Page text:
The latest research news from the Department of Chemical and Biomolecular Engineering.
The National Science Foundation has awarded a group of 14 Louisiana and Mississippi researchers – including four from Tulane University – up to $6 million to develop tools that will help strengthen the regional workforce and broaden opportunities in science, technology, engineering and mathematics (STEM).
The Pesika lab, in collaboration with Dr. Khismatullin (BME, Tulane) was awarded a research grant by the National Science Foundation to better understand the mechanisms involved in the lubrication of porous polymer-based surfaces or coatings with ultra-low coefficients of friction.
Lakhinder Kamboj, a doctoral student in Noshir Pesika’s laboratory submitted a winning proposal to the Bill & Melinda Gates Foundation netting a $100,000, Round 8 Grand Challenges Explorations Grant.
A team of Tulane engineers led by Vijay John is addressing the problem of groundwater pollution through the formation of NanoFex — a company with an innovative method to curb contaminants in groundwater using a technology John developed in his lab.
To kill cancer cells is the ultimate objective of oncology researchers, but deciding exactly how to go about the task presents a wide array of logical approaches. Of the several routes one could take to achieve cancer cell death, perhaps one of the most poetic methods is to trick cancer cells into performing the task themselves by committing suicide.
Engineers from Tulane and Louisiana State universities teamed up to draft an article that explores key issues related to last year’s Gulf of Mexico Macondo well oil spill and proposes the need for predictive modeling tools to forecast and manage the next spill.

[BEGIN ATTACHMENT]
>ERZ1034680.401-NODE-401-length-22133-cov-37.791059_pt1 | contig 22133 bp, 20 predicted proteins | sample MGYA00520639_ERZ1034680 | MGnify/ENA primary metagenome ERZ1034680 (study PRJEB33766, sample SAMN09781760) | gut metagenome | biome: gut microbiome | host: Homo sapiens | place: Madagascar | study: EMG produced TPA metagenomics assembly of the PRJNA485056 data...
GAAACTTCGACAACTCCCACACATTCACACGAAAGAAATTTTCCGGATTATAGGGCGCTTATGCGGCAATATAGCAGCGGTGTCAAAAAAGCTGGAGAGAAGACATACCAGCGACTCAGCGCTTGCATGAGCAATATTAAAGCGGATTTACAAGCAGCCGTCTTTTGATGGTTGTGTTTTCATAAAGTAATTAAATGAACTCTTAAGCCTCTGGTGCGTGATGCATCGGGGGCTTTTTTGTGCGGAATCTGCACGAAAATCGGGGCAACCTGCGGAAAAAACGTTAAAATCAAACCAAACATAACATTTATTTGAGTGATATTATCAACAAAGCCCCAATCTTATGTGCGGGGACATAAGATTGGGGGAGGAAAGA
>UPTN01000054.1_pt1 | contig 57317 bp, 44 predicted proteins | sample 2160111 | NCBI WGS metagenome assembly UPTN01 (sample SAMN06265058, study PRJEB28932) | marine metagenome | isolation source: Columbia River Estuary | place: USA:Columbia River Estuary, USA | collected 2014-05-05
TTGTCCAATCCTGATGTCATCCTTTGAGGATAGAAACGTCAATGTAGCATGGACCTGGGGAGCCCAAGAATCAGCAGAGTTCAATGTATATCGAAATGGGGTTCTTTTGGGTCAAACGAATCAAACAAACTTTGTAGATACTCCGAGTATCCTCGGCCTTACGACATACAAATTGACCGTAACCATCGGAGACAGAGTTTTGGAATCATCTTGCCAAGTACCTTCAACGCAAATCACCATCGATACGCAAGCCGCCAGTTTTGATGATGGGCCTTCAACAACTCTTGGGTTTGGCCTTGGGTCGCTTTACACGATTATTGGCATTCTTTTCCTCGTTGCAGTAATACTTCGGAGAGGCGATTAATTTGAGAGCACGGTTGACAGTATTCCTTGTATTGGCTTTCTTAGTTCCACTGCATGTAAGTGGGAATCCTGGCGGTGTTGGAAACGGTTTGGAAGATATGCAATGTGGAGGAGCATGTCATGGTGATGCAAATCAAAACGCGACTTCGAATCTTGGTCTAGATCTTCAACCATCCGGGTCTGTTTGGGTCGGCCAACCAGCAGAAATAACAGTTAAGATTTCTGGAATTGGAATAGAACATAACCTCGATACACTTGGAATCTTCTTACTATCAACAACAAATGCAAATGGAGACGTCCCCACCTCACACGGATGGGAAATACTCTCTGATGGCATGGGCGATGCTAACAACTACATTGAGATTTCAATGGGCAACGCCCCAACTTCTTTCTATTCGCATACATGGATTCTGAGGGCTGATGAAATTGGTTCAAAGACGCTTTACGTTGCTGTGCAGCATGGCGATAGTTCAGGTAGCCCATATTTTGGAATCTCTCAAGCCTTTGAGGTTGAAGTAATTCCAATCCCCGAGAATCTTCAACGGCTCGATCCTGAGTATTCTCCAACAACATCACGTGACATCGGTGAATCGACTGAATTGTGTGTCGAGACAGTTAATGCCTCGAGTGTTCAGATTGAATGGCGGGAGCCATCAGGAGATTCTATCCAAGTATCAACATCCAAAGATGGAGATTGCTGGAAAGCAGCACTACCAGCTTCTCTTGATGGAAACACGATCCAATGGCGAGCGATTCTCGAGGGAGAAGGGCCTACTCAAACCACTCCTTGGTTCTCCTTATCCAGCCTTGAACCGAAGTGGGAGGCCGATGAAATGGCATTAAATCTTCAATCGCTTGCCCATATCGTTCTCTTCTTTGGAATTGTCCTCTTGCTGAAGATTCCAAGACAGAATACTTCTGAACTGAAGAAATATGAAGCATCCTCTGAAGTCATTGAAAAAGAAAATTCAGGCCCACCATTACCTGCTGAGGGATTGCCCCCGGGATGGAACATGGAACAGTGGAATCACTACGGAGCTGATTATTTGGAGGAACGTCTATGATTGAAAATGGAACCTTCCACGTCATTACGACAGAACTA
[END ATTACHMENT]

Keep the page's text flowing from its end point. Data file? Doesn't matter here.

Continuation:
Tulane University researcher W T. Godbey has developed a treatment for cancer using a method that causes cancer cells to self-destruct while sparing surrounding healthy cells. While clinical trials with human patients are two to three years in the future, the treatment has been successful in animal models.
Tulane University scientists are among more than 150 recipients of National Science Foundation Rapid Response Research grants to study the impact of oil that spewed from the Macondo oil field into the Gulf of Mexico after the explosion of the Deepwater Horizon drilling rig.
A group of academics, government scientists and industry representatives met in Rogers Memorial Chapel on the Tulane uptown campus on Thursday (Sept. 2) for the third in a series of “listening sessions” organized by the Unified Command of the Deepwater BP Oil Spill.
She's four years old, lives in a lab in the Boggs building and is among a family of reptiles inspiring development of a new reusable dry adhesive. She's a Tokay gecko named Nikki.
Lawrence Pratt’s invited "Frontiers Article," featured on the cover of Chemical Physics Letters. “Ion selectivity from local configurations of ligands in solutions and ion channels,” published in Volume 485, Issue 1-3, January 18, 2010.
Hank Ashbaugh, an assistant professor of chemical and biomolecular engineering at Tulane, he has received a National Science Foundation CAREER Award and $431,000 in research funding for a five-year study.
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